We’ve made it to the third installment of the Dissecting Google Analytics Reports blog series (woot, woot)! In this post we’ll be taking a look at new vs. returning visitor metrics as displayed in your traffic report.
If you’ve never compared the data for your new and returning website visitors, I suggest taking a stab at it. Reviewing the statistics about the different types of visitors to your site can help you answer questions like:
First things first, log in to your Google Analytics account. Using the menu on the left side of the screen scroll down to Audience and then click on Behavior to reveal more options. From here you can click on New vs. Returning. Once you choose the time frame you want to review, click on the + Add Segment button near the top of the screen, put a checkmark in the New Users and Returning Users boxes, and then hit Apply.
After following the steps outlined above you’ll encounter a screen of data that looks somewhat like this:
As we briefly mentioned in the % New Sessions section of our Web Traffic Report Glossary, new visitors are good and return visitors are even better. New visitors tell you the number of potential leads you can gather from your site and if your content is relevant, while return visitors tell you people like the information you share on your site and are therefore returning for more.
A high percentage of return visitors means people are coming back to your site because they view it as a valuable resource containing useful information. Return visitors also indicate that your other marketing efforts, such as social media and email marketing, are working.
As the number of new visitors to your site increases you want to strive for an increase in return visitors as well. If your content is good, chances are return visitors will increase more than new visitors over a given period of time.
With New Users and Returning Users already selected as your segments for comparison, click on the Frequency & Recency tab under Audience and Behavior. Here you’ll see a chart that will help you answer the question: “How often do return visitors come to my website?”
The left hand column shows the Count of Sessions which represents the number of times a user began a new session on your site. One hundred percent of the users in the first session will be new users. All of your return users will be spread out in the columns representing two or more sessions.
You know that users are frequenting your site if you see large numbers of return visitors in the rows representing higher counts of sessions.
For example, even though there were only 109 visitors who returned to our site eight times, it’s more impressive that 440 visitors returned to our site between nine and 14 times and that 427 visitors returned to our site between 15 and 25 times.
A larger number of visitors returning to your site more often (with a higher count of sessions) means that your content is appropriate for your loyal following.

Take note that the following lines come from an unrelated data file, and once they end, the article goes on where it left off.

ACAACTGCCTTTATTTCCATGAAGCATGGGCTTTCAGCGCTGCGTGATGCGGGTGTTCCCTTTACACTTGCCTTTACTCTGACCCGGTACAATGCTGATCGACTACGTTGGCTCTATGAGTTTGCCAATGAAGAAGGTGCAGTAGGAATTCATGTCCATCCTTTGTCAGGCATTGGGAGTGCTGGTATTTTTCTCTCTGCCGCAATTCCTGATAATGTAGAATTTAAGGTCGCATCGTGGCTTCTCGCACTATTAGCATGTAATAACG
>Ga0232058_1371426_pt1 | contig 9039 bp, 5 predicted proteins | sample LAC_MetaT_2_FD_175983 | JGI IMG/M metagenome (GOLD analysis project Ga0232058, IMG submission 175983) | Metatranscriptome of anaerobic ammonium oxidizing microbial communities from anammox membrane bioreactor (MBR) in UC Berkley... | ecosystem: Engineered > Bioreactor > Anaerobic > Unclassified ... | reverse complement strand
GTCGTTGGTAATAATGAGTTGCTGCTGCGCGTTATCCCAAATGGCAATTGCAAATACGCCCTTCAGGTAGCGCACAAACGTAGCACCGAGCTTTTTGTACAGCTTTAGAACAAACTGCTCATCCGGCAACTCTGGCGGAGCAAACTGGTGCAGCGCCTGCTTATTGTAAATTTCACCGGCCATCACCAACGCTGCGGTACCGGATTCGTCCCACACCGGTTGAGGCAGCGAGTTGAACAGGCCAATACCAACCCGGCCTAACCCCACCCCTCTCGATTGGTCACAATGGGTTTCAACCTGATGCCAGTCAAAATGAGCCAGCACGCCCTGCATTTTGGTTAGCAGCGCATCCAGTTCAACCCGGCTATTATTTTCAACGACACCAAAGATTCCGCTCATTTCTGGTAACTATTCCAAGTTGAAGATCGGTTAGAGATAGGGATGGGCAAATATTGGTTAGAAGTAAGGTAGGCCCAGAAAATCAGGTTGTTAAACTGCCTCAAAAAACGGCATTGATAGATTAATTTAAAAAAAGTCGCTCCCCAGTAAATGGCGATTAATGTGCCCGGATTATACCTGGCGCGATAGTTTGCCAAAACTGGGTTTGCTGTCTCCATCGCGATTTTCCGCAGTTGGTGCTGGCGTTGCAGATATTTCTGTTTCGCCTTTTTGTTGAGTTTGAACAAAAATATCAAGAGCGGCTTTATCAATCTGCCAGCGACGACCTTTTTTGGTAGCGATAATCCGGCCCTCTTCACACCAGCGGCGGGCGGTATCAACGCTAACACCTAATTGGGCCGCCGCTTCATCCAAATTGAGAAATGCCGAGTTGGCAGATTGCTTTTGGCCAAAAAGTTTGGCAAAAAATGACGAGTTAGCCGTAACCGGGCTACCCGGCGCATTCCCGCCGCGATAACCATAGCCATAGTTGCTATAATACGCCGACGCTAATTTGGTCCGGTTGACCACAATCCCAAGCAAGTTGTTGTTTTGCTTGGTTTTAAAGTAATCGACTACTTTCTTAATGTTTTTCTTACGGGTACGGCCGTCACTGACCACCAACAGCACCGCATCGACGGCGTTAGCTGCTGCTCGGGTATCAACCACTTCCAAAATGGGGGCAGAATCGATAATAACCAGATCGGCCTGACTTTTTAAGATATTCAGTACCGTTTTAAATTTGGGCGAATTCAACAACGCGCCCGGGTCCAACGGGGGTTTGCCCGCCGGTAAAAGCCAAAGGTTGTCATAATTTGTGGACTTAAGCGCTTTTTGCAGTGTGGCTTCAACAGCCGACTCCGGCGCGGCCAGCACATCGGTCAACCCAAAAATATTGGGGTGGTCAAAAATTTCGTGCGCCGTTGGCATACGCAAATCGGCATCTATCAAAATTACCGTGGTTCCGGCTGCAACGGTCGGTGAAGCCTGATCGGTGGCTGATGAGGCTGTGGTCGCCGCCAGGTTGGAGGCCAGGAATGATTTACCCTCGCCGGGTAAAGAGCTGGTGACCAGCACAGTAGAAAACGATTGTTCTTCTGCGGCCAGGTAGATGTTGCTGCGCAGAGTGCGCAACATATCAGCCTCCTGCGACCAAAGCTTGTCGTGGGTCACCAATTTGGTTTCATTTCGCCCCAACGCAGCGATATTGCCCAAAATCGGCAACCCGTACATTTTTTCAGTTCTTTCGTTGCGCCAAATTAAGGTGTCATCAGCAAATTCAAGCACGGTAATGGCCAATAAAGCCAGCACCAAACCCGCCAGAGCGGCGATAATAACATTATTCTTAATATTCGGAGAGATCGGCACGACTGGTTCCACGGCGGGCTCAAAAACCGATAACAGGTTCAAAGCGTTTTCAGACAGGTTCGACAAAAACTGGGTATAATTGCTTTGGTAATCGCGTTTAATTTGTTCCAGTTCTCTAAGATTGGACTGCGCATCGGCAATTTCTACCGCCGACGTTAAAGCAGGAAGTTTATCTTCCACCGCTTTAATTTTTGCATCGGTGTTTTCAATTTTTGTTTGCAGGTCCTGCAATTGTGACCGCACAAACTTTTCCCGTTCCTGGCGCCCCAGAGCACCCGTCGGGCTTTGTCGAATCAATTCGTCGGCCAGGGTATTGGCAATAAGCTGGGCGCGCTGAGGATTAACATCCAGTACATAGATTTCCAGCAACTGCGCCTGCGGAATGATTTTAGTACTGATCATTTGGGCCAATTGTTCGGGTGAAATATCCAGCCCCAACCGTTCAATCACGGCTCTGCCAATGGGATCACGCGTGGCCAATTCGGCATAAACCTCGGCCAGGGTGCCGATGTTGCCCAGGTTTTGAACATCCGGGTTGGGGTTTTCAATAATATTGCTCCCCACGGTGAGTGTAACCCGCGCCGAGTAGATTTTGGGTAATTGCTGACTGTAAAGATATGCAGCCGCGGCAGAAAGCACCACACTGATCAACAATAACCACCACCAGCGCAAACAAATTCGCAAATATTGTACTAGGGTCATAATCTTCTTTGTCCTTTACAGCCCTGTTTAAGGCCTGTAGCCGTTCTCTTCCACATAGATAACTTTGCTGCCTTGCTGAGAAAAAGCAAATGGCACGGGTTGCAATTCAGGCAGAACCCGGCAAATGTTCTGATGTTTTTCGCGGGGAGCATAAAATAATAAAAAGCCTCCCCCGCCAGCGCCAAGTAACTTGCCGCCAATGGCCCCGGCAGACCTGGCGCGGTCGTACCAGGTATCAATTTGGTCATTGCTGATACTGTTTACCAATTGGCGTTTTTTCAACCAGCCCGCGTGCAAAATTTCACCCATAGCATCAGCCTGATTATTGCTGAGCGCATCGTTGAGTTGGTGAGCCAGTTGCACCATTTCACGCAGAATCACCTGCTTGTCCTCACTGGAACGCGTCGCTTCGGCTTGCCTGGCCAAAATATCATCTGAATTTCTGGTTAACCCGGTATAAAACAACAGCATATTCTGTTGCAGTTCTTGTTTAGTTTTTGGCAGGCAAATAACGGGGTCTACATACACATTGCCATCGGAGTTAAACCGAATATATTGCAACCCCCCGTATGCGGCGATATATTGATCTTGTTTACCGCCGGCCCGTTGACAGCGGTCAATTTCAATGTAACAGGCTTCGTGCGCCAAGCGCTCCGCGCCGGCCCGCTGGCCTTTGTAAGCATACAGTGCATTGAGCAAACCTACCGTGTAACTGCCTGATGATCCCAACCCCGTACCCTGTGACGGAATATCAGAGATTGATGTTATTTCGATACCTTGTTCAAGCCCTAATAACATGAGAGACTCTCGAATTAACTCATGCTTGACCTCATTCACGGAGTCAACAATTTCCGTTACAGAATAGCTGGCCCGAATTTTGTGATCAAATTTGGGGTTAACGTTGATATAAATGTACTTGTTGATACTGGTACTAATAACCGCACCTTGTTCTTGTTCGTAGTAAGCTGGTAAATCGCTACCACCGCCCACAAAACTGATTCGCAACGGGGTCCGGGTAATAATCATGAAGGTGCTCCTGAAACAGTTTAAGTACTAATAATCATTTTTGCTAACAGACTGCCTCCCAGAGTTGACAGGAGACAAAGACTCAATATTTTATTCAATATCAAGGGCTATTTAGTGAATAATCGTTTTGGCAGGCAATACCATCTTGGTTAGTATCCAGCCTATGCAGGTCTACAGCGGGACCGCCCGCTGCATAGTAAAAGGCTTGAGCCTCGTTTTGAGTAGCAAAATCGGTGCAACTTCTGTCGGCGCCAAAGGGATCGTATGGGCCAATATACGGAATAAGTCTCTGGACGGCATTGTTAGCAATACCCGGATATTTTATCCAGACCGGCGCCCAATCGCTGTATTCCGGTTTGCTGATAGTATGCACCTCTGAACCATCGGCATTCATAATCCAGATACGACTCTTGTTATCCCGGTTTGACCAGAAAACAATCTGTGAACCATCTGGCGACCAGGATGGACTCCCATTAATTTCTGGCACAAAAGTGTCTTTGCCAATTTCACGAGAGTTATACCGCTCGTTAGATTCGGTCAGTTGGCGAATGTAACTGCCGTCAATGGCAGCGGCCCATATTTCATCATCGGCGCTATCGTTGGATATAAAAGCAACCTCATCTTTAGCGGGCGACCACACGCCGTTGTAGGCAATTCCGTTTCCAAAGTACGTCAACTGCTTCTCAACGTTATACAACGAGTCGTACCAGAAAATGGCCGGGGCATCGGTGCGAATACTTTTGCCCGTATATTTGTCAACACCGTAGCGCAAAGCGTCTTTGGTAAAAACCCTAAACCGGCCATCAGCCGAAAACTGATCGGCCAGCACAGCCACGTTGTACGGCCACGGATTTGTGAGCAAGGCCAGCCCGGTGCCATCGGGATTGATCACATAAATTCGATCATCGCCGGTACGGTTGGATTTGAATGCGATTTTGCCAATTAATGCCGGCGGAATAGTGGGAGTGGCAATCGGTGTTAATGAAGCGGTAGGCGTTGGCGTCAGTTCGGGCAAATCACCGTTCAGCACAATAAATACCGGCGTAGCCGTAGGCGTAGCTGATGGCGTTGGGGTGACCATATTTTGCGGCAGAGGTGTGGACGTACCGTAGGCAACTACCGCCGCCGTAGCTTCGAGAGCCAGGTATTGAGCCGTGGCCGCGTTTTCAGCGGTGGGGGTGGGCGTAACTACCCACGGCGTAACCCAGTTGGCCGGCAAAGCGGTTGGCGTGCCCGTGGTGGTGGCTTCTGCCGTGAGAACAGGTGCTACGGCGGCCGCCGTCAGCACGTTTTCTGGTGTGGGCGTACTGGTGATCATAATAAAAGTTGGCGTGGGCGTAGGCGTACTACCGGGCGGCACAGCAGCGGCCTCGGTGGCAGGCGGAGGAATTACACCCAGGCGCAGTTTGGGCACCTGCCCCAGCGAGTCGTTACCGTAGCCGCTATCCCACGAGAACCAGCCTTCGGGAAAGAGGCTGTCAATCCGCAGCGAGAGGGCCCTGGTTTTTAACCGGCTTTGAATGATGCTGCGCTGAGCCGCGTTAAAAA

Directly underneath the Frequency & Recency tab is the Engagement tab. Engagement is measured by how much time your new and returning visitors are spending on your website. Ultimately you want to see both new and returning visitors engaged on your website for longer periods of time, which you can achieve by sharing content relevant to your audiences’ interests.
Based on the analytics report for MayeCreate, we can say that, overall, our visitors who are engaged are very engaged. You can determine if the same is true for your visitors by comparing the number of pageviews for visitors with shorter session durations to the pageviews for visitors with longer session durations. The bar graphs act as quick visual cues indicating that visitors tend to view more pages when they visit the site for more than 60 seconds. Those who only visit for 11 to 60 seconds view far fewer pages and are therefore much less engaged.
Taking a closer look at our most engaged visitors (in the 1801 + seconds row), our return visitors are more engaged than our new visitors; they are more likely to stay on the site longer and they view more pages per session.
Based on the data you uncover while comparing the new and returning visitors to your website, you may need to develop a game plan to improve the frequency and engagement of your website visitors. By evaluating your results you may find you need to work on providing more quality content to increase return visits (frequency).
If you find engagement on your site to be low, consider reworking the layout of your website so that visitors have a clearer idea of where they should navigate to next. If a logical “next step” is presented to visitors they can easily continue browsing your website, resulting in longer session durations.
If you’re interested in learning more about the statistics in your Google Analytics report check out the first two posts of our series which cover Behavior Flow and Traffic Sources. Be on the lookout for the next installment of this five-post series where we’ll take a look at the Location of your visitors.[hs_action id=”9190″]
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